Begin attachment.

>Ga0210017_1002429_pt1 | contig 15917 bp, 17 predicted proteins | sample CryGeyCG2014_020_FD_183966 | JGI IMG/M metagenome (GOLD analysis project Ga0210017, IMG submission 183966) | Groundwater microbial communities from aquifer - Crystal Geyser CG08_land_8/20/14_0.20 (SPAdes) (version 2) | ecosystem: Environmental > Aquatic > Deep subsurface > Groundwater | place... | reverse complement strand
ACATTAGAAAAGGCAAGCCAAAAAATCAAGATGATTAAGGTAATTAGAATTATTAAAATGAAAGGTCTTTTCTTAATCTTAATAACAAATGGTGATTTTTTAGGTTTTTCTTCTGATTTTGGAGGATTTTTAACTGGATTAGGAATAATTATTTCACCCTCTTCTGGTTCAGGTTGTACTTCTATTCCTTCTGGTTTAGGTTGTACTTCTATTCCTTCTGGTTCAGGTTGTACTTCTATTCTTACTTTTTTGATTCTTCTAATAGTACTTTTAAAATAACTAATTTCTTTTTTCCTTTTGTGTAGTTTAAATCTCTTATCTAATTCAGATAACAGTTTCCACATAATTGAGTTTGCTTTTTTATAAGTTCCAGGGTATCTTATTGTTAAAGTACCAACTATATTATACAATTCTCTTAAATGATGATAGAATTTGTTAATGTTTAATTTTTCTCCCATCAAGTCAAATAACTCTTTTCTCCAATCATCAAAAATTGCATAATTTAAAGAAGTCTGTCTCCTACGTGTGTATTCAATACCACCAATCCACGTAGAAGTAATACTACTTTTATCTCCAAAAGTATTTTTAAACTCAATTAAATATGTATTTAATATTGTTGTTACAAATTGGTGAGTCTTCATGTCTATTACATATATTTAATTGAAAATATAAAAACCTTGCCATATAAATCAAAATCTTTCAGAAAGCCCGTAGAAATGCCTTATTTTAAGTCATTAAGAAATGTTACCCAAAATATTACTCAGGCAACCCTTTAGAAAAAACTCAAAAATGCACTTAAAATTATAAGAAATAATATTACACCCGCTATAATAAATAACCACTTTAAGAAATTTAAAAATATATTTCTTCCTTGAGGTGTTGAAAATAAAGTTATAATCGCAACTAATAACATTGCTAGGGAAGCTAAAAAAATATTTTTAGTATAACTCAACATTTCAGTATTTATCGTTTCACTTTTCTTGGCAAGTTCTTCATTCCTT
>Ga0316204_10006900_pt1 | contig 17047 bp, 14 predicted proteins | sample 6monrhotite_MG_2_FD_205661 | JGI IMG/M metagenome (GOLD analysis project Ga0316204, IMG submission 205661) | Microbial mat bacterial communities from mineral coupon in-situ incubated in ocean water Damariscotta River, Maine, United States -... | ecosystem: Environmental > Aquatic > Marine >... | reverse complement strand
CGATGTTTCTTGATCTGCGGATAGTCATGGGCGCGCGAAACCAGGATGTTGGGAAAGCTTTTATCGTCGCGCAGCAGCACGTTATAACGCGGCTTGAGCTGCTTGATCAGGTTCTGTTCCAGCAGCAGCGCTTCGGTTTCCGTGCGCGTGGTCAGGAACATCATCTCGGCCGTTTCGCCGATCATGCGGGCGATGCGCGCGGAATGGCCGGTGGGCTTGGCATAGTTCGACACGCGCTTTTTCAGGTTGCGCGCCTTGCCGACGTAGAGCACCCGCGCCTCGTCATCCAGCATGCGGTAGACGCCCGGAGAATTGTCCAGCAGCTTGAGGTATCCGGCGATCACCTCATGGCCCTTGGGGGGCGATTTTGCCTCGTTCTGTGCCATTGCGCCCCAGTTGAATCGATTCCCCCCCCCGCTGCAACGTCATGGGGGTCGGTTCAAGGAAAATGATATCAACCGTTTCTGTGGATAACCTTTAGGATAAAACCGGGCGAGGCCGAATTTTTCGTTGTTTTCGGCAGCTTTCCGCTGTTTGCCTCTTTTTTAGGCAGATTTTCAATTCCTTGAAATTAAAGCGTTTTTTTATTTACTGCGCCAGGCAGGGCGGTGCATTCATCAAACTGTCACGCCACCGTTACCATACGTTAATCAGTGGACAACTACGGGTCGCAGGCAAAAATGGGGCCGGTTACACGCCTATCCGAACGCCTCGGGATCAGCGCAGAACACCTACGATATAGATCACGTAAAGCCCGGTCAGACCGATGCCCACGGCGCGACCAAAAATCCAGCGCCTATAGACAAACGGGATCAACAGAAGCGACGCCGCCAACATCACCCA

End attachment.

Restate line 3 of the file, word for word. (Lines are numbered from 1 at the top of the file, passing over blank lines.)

>Ga0316204_10006900_pt1 | contig 17047 bp, 14 predicted proteins | sample 6monrhotite_MG_2_FD_205661 | JGI IMG/M metagenome (GOLD analysis project Ga0316204, IMG submission 205661) | Microbial mat bacterial communities from mineral coupon in-situ incubated in ocean water Damariscotta River, Maine, United States -... | ecosystem: Environmental > Aquatic > Marine >... | reverse complement strand